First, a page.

The increased rigour of regulations and supervision in recent years has sensitized managements, boards and audit committees to the need for reasonable audit-fee payouts. This, however, has not raised audit fees by much. In contrast, the audit fee of firms in the US after their registration with the Public Company Accounting Oversight Board, an audit regulator in the country, has seen a significant increase. Hopefully, the role being played by NFRA will have the same effect in India.

Higher than reasonable audit fees is as bad as low fees. High fees may make audit firms more financially dependent on clients, which could lead to their reluctance in making appropriate inquiries and asking difficult questions during the audit process. It is thus important to ensure that audit fees are always reasonable, neither too high nor low. The responsibility for this lies with audit firms themselves, apart from audit regulators, audit committees and other stakeholders at large.

Also read: Why do Indian firms pay higher fees to Big Four auditors?

An audit firm, before accepting an assignment, should estimate the cost and effort involved and resources required for the task. The company’s audit committee, while determining the audit remuneration, should discuss with the audit firm its own assessment of the time, effort and resources required, taking into account the size and complexity of the company’s operations and the basis on which the auditor has quoted its fees. In addition, the company’s annual report should disclose, among other things, the methodology adopted by the audit committee to satisfy itself on the audit fee. 

Also read: The fight to fix the fault in our audits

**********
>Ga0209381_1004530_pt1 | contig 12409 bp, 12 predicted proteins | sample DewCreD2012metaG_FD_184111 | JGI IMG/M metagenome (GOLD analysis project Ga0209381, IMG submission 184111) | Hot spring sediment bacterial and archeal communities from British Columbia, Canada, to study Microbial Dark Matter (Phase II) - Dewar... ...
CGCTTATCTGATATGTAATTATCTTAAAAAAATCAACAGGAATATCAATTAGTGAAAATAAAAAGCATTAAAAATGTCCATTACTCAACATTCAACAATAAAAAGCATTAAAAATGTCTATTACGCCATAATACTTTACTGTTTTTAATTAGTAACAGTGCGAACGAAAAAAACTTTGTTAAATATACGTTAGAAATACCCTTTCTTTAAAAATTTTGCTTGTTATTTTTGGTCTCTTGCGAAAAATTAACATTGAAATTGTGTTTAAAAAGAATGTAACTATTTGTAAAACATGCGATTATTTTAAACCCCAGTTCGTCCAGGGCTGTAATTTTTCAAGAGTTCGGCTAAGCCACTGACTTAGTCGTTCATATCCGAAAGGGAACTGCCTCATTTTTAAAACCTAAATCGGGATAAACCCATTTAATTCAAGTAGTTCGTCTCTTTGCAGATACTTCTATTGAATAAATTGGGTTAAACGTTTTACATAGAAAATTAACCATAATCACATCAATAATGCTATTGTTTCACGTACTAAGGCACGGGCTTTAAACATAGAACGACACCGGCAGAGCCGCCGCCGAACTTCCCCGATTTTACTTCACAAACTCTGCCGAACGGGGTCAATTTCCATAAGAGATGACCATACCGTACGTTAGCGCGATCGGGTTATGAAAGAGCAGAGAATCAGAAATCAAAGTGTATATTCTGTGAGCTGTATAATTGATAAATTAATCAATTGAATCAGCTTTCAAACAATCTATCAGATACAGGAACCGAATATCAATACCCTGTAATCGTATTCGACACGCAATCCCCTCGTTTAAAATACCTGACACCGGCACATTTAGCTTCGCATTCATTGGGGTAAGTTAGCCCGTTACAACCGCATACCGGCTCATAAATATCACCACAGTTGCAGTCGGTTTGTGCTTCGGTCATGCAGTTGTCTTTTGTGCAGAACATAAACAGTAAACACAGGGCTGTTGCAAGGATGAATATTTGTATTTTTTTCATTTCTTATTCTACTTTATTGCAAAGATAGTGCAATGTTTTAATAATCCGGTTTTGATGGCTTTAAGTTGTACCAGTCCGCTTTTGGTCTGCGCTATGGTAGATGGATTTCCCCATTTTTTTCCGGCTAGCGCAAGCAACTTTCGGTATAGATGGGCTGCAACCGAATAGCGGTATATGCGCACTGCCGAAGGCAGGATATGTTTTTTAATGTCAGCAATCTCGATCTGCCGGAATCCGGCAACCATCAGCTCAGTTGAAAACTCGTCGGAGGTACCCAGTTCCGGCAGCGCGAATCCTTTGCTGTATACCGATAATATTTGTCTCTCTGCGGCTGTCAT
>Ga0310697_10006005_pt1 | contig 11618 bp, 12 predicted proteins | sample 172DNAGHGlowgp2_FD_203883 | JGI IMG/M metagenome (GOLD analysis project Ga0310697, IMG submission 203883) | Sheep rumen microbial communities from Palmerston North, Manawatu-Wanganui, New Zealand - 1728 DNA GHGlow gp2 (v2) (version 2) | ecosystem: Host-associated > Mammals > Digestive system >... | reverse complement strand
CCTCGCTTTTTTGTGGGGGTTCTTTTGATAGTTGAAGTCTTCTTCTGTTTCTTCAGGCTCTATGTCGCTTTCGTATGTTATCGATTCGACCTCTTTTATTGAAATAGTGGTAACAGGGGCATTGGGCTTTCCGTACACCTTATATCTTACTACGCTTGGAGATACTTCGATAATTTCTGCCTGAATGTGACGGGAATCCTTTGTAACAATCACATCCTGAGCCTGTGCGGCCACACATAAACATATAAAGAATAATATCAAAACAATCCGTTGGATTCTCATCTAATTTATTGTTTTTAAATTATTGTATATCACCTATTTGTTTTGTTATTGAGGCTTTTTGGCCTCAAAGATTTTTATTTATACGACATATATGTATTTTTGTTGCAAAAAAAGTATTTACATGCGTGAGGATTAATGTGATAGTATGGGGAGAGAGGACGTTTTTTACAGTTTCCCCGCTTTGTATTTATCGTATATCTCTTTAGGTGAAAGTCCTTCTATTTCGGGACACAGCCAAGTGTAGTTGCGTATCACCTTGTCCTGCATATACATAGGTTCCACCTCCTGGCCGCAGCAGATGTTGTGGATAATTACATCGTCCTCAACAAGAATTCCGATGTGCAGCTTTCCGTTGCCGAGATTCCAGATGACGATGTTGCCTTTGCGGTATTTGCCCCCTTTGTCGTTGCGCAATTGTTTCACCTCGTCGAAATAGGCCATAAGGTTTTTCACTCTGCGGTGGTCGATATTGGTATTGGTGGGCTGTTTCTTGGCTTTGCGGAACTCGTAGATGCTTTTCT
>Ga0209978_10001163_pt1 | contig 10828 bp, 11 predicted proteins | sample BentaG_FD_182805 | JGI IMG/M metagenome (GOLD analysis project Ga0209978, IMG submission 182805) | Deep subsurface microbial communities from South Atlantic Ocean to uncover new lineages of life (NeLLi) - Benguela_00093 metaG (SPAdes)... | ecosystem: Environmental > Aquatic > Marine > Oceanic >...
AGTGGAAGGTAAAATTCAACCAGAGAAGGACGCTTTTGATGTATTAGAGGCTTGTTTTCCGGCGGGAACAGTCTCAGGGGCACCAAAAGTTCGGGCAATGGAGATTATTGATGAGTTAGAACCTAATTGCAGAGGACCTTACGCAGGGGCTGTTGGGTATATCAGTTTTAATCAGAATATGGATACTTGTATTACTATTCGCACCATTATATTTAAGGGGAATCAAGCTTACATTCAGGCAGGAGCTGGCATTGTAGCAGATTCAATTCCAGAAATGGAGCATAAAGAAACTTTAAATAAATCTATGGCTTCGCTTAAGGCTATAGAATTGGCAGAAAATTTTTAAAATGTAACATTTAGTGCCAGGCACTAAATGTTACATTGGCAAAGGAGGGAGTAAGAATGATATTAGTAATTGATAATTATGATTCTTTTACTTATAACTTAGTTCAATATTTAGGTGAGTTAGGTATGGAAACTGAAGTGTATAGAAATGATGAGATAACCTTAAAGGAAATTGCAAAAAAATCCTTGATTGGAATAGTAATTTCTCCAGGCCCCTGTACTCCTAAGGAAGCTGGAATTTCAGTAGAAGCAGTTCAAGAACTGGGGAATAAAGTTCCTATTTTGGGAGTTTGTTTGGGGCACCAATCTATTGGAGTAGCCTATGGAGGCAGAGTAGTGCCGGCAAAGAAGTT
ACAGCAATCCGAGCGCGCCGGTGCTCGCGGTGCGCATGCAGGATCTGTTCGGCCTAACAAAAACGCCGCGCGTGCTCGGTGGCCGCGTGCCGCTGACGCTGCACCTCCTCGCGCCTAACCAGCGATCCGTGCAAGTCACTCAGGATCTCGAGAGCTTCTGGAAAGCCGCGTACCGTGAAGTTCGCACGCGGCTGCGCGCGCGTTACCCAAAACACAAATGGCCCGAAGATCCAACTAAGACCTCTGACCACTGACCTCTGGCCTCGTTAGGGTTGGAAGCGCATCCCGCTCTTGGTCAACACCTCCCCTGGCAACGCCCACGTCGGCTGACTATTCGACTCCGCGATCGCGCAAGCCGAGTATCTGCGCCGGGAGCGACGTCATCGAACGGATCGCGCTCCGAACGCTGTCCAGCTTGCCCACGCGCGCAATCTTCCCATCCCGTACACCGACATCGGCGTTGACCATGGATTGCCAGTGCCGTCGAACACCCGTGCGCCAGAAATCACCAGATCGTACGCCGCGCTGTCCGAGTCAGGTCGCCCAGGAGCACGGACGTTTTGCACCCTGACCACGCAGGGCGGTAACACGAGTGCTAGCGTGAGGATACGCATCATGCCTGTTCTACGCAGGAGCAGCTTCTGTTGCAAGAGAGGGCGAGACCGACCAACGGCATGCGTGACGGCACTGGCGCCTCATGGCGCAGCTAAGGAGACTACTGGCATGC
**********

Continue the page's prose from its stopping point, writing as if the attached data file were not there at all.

The NFRA, while carrying out its inspection of audit firms (and during disciplinary proceedings if any), should look into the basis for fixing fees and their revisions to check their reasonableness. High or low audit fee should raise red flags as they may prima facie indicate a possible quality problem. 

Such an approach will deter audit firms from undercutting one another and companies from selecting an audit firm that charges especially low fees.The cardinal principle is that an audit firm should not accept an audit job at a fees that is not sustainable, and the company shouldn’t appoint an audit firm at a remuneration that will not enable it to meet quality standards.

It is imperative that audit firms invest in people and technology. Audit fees are their only available source of funding, and if it is unreasonable, audit quality may suffer. Allowing audit firms to raise equity finance is a questionable proposition and is beset with practical difficulties. If Indian audit firms are expected to go global, among other things,they need to be paid audit fees by global standards.

Catch all the Business News, Market News, Breaking News Events and Latest News Updates on Live Mint. Download The Mint News App to get Daily Market Updates.